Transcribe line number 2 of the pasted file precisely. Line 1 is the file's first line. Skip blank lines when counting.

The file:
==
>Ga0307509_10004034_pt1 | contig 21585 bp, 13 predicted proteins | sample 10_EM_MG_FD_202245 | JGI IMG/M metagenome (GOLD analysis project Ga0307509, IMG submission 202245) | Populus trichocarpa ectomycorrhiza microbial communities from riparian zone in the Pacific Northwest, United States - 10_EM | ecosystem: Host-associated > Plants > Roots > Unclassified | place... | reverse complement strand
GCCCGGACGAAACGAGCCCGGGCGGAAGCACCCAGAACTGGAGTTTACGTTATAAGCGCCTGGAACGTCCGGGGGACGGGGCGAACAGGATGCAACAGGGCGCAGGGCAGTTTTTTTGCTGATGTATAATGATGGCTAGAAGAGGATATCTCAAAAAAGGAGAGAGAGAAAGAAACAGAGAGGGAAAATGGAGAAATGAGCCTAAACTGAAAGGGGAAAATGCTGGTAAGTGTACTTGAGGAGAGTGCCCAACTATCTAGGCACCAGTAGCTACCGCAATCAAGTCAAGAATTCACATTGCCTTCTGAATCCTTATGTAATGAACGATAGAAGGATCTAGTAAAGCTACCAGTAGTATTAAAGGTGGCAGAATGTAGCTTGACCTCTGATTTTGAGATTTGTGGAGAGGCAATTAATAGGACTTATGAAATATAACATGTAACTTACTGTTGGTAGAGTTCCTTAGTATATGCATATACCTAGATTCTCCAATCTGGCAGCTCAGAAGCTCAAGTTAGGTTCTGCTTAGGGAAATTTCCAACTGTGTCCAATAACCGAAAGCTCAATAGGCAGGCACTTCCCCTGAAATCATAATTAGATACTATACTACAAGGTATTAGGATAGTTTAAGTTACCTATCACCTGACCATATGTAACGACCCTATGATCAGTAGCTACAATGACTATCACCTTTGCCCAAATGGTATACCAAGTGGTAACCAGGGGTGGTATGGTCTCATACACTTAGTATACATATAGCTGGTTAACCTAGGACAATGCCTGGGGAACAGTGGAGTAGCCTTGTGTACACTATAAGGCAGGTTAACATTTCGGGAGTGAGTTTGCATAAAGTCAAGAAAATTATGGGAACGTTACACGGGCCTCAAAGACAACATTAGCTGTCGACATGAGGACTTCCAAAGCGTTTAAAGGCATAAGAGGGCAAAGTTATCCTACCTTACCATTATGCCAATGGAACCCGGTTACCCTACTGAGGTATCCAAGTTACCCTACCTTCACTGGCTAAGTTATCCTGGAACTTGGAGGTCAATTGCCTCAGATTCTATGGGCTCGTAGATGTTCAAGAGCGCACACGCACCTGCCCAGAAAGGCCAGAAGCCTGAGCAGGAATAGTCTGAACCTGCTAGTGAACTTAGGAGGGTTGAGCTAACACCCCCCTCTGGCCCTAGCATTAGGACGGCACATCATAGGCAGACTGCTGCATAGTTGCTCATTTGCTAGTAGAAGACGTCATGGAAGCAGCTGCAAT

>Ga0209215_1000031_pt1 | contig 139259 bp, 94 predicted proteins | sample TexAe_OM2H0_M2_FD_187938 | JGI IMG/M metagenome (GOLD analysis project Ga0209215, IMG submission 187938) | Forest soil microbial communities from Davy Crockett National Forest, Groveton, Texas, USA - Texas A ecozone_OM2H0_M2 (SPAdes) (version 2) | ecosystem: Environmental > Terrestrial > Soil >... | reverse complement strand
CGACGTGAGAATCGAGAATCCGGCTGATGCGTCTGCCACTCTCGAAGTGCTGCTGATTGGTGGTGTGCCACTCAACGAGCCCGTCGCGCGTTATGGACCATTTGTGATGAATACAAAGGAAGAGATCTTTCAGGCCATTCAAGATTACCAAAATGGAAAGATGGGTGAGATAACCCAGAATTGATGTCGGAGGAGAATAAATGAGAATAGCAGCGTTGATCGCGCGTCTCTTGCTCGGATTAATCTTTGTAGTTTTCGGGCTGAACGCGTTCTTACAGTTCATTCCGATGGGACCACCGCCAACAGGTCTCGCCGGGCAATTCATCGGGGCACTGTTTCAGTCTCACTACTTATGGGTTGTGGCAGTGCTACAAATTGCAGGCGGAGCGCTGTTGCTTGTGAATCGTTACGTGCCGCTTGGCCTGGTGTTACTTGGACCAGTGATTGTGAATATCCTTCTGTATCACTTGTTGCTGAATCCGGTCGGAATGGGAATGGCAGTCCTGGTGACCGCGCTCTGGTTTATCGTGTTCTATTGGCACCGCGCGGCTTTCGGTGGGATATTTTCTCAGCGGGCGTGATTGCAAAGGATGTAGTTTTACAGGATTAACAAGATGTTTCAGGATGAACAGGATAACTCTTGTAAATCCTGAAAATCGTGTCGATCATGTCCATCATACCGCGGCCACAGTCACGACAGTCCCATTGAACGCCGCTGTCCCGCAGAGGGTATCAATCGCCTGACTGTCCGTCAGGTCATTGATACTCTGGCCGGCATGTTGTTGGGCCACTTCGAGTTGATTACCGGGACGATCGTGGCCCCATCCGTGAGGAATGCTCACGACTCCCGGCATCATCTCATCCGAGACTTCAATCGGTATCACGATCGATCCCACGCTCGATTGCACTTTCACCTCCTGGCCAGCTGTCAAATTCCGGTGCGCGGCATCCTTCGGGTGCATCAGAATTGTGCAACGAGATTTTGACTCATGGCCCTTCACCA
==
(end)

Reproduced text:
GCCCGGACGAAACGAGCCCGGGCGGAAGCACCCAGAACTGGAGTTTACGTTATAAGCGCCTGGAACGTCCGGGGGACGGGGCGAACAGGATGCAACAGGGCGCAGGGCAGTTTTTTTGCTGATGTATAATGATGGCTAGAAGAGGATATCTCAAAAAAGGAGAGAGAGAAAGAAACAGAGAGGGAAAATGGAGAAATGAGCCTAAACTGAAAGGGGAAAATGCTGGTAAGTGTACTTGAGGAGAGTGCCCAACTATCTAGGCACCAGTAGCTACCGCAATCAAGTCAAGAATTCACATTGCCTTCTGAATCCTTATGTAATGAACGATAGAAGGATCTAGTAAAGCTACCAGTAGTATTAAAGGTGGCAGAATGTAGCTTGACCTCTGATTTTGAGATTTGTGGAGAGGCAATTAATAGGACTTATGAAATATAACATGTAACTTACTGTTGGTAGAGTTCCTTAGTATATGCATATACCTAGATTCTCCAATCTGGCAGCTCAGAAGCTCAAGTTAGGTTCTGCTTAGGGAAATTTCCAACTGTGTCCAATAACCGAAAGCTCAATAGGCAGGCACTTCCCCTGAAATCATAATTAGATACTATACTACAAGGTATTAGGATAGTTTAAGTTACCTATCACCTGACCATATGTAACGACCCTATGATCAGTAGCTACAATGACTATCACCTTTGCCCAAATGGTATACCAAGTGGTAACCAGGGGTGGTATGGTCTCATACACTTAGTATACATATAGCTGGTTAACCTAGGACAATGCCTGGGGAACAGTGGAGTAGCCTTGTGTACACTATAAGGCAGGTTAACATTTCGGGAGTGAGTTTGCATAAAGTCAAGAAAATTATGGGAACGTTACACGGGCCTCAAAGACAACATTAGCTGTCGACATGAGGACTTCCAAAGCGTTTAAAGGCATAAGAGGGCAAAGTTATCCTACCTTACCATTATGCCAATGGAACCCGGTTACCCTACTGAGGTATCCAAGTTACCCTACCTTCACTGGCTAAGTTATCCTGGAACTTGGAGGTCAATTGCCTCAGATTCTATGGGCTCGTAGATGTTCAAGAGCGCACACGCACCTGCCCAGAAAGGCCAGAAGCCTGAGCAGGAATAGTCTGAACCTGCTAGTGAACTTAGGAGGGTTGAGCTAACACCCCCCTCTGGCCCTAGCATTAGGACGGCACATCATAGGCAGACTGCTGCATAGTTGCTCATTTGCTAGTAGAAGACGTCATGGAAGCAGCTGCAAT